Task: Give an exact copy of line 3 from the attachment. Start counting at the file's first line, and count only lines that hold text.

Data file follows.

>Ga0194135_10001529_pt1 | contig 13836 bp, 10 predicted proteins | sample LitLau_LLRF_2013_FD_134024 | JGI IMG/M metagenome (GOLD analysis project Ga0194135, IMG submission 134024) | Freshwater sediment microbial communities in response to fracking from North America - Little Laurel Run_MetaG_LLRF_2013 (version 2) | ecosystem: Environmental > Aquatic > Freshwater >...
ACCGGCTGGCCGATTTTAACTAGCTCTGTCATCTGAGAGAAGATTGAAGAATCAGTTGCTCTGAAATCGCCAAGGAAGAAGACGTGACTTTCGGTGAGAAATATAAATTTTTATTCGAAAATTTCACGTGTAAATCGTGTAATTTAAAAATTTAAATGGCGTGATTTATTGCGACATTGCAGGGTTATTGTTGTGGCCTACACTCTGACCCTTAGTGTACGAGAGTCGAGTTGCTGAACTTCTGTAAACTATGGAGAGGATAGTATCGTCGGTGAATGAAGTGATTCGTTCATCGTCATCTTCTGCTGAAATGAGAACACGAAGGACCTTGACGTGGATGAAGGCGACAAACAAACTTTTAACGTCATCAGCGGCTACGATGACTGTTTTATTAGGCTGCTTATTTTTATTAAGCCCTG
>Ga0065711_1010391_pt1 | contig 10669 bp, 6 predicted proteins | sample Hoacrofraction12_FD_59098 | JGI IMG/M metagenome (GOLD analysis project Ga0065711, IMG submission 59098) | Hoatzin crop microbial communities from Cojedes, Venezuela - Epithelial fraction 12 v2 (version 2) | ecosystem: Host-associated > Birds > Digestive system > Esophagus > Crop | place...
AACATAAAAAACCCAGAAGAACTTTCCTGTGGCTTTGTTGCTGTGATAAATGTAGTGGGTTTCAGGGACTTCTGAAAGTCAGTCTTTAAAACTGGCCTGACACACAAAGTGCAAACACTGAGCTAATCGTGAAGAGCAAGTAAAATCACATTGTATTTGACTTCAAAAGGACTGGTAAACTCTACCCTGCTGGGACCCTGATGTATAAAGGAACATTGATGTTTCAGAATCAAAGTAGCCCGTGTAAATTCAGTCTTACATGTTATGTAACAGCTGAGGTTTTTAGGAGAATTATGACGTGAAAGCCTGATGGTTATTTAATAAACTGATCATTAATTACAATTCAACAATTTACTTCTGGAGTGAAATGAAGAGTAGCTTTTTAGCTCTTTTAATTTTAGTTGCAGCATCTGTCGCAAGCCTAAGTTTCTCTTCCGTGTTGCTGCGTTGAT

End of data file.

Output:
>Ga0065711_1010391_pt1 | contig 10669 bp, 6 predicted proteins | sample Hoacrofraction12_FD_59098 | JGI IMG/M metagenome (GOLD analysis project Ga0065711, IMG submission 59098) | Hoatzin crop microbial communities from Cojedes, Venezuela - Epithelial fraction 12 v2 (version 2) | ecosystem: Host-associated > Birds > Digestive system > Esophagus > Crop | place...